Help With Yelp: You Might Be Doing It Wrong
Chances are if you’ve looked up a restaurant in the past few years you’re familiar with Yelp. Yelp has virtually taken over the local review space, particularly in the restaurant category, and it seems like more often than not you’ll land on a Yelp page before anything else when you’re perusing your dining options these days.
For hungry restaurant patrons this can be a good thing, but for restaurant owners, well, their mileage may vary depending on their particular Yelp practices.
Lately I’ve noticed a particularly disturbing trend: the temptation for restaurant owners to respond to negative Yelp reviews with even greater negativity.
Here’s an example:
“I guess my expectations were high for this place from reading the Yelp reviews. Sadly, I cannot say I find [name withheld] to be a very good place… We spent close to 30 dollars for a lunch for two. I have to say that given the ambience, the disappointing quality of the food and the terrible ambience, 30 dollars is about 25 dollars too much. Given the fact that there’s plenty of good and authentic Mexican places in Portland, I’d advise you to try something else first. I know I will not be coming back.”
And the reply:
“The customer spent $24, not $30, 20% less than he claims…I was sitting at a table with a clear view of [name withheld] the entire time he was here…Mexicans enjoy our food more than any gringo customers because they recognize what we’re doing: making authentic Central Mexican home cooking at taqueria prices instead of gourmet prices.”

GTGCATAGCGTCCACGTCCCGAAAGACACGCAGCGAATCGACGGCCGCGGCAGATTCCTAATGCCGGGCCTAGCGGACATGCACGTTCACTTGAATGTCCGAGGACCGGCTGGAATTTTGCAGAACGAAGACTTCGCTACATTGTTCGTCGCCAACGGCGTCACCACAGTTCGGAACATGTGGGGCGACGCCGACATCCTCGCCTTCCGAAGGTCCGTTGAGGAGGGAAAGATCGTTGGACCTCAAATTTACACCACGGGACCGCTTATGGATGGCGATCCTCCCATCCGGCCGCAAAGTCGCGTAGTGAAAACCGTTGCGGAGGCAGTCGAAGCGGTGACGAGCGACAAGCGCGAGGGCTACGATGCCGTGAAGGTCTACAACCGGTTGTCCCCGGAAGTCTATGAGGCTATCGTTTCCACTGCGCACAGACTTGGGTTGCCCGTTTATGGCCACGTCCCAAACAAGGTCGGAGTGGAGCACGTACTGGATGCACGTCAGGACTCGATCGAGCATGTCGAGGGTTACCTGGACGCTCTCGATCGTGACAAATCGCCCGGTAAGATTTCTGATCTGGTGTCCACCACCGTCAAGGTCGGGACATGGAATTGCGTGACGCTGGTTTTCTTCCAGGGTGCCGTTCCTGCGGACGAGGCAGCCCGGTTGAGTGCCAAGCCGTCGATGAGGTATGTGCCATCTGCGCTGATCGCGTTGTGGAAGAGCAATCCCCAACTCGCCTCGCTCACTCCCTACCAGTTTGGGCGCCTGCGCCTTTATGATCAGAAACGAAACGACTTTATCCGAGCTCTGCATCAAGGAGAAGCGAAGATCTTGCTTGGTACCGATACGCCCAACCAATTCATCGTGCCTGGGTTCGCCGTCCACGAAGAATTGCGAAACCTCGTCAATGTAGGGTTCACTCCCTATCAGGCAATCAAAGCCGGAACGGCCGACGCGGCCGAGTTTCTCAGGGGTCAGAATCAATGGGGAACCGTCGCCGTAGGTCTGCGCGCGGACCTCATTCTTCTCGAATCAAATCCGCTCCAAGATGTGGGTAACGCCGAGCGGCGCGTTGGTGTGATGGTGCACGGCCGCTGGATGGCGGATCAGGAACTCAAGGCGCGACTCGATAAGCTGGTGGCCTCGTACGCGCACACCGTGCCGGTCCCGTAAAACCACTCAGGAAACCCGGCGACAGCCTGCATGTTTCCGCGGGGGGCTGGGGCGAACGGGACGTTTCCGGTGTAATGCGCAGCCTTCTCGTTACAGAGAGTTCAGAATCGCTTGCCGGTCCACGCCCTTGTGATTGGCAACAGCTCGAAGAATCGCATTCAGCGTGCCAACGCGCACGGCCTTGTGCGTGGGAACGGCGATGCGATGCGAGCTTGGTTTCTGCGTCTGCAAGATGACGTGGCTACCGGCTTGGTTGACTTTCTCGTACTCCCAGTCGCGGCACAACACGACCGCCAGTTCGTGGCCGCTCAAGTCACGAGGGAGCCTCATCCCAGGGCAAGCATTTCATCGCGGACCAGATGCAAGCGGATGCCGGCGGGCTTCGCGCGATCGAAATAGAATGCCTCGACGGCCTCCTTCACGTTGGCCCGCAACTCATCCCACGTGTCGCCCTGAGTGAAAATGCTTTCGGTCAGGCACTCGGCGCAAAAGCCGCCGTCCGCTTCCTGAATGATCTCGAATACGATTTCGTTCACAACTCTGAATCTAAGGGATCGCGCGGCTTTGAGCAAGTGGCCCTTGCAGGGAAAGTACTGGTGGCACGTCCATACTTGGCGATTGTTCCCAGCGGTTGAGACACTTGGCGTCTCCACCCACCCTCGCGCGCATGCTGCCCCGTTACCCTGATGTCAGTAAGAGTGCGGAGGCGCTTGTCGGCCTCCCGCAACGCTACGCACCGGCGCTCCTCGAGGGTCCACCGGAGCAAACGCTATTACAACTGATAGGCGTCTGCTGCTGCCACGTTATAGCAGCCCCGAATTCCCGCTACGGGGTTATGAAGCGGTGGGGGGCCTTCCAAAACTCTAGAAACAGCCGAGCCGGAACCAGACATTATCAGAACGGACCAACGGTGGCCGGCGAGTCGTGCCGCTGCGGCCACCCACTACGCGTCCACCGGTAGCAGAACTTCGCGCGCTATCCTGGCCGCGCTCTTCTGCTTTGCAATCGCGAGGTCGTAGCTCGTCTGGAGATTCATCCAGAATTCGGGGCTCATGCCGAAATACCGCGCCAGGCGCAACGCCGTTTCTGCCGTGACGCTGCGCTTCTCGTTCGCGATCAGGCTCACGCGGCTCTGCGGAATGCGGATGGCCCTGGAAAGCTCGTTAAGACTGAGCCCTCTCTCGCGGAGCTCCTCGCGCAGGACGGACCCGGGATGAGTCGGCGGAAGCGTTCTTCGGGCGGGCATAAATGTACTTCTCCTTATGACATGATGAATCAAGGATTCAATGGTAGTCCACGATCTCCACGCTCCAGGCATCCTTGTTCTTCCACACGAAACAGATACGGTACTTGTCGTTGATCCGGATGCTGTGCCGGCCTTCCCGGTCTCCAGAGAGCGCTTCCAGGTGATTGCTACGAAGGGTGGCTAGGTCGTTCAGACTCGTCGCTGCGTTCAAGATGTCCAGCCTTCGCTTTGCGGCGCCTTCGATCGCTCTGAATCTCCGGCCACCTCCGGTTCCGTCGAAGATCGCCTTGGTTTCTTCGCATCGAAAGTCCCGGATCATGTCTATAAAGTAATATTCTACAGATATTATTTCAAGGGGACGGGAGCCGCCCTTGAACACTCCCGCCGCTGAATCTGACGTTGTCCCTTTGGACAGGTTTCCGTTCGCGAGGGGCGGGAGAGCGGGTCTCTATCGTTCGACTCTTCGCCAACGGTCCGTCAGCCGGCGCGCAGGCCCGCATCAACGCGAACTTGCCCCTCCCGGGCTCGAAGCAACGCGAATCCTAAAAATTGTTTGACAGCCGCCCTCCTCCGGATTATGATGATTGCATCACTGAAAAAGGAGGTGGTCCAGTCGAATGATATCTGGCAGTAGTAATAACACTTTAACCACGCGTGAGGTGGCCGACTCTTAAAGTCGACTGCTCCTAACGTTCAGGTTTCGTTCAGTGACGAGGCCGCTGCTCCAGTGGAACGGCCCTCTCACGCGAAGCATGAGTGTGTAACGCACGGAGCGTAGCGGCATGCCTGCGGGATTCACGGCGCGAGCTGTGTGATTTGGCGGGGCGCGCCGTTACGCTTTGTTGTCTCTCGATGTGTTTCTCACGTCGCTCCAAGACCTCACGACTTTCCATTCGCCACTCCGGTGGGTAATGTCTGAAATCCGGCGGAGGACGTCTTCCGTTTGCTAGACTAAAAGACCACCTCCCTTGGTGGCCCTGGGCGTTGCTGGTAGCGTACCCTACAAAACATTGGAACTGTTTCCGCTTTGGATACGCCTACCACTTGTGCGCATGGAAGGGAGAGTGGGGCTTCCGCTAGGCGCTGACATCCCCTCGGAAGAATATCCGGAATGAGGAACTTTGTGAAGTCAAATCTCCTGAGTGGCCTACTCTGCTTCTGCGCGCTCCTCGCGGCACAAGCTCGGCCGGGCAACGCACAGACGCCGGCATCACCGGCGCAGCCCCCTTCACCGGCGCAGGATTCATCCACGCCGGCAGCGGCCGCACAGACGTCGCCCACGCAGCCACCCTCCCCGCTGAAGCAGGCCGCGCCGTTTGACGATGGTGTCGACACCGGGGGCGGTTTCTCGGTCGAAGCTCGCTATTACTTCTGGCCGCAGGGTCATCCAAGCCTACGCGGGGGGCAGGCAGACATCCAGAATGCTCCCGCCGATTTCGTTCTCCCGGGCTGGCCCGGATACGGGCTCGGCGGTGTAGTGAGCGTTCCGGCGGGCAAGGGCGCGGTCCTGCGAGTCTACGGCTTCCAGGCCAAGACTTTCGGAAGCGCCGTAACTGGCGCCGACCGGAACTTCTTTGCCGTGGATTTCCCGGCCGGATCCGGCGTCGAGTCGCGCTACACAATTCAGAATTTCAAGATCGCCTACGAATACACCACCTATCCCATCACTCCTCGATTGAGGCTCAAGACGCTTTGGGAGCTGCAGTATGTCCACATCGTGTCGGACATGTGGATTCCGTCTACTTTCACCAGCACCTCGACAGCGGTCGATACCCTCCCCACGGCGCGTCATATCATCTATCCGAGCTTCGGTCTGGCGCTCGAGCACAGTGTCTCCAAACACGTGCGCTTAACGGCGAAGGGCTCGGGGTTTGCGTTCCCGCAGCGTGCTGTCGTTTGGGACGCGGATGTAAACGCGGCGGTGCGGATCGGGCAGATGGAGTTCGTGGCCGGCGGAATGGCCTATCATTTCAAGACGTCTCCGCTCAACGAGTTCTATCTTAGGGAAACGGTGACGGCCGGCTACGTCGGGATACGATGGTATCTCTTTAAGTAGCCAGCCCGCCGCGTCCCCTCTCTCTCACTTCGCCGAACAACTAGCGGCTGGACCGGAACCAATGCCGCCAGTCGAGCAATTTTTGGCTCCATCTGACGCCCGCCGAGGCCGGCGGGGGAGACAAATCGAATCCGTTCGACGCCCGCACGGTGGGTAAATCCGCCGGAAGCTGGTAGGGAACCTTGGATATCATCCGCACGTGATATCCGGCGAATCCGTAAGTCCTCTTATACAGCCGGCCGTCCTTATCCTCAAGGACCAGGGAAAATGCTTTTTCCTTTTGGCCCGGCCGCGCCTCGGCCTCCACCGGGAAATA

Splitting hairs over $6? Spying on your customers enough to know them by name when they post Yelp reviews? Using the term “gringo” to describe your customers in a predominantly white neighborhood, in an establishment owned by a Caucasian?
Whatever happened to the old adage that the customer is always right? We all know that they aren’t, not all the time anyway, but what good does it do to blatantly attack them?
I wish that I could say that this was an isolated incident but I’ve counted no fewer than a half dozen such exchanges here in Portland – each involving a different restaurant.
People read Yelp, if they didn’t then Yelp wouldn’t be coming up on Google above your own restaurants website. Whether or not those people trust the reviews that they read is purely up to them; personally I take Yelp reviews with a grain of salt seeing as how many people are more apt to write a complaint when they have one than write praise when they’ve had a good experience.
But what happens when I read responses from insult-slinging restaurateurs that feel the need to dispute every last less-than-stellar review?
The answer to that question is simple: I avoid their restaurants entirely.
Social media and sites like Yelp offer a revolutionary means of communication between business and customer. If a business decides to abuse that channel of communication by behaving like a grade-schooler, I’ve no choice but to assume that they don’t care about their customers at all, at least not as much as they care about being right, all the time, without exception.
And behavior like that leaves a very poor taste in my mouth.
- by AWSC
- posted at 2:02 pm
- August 21, 2012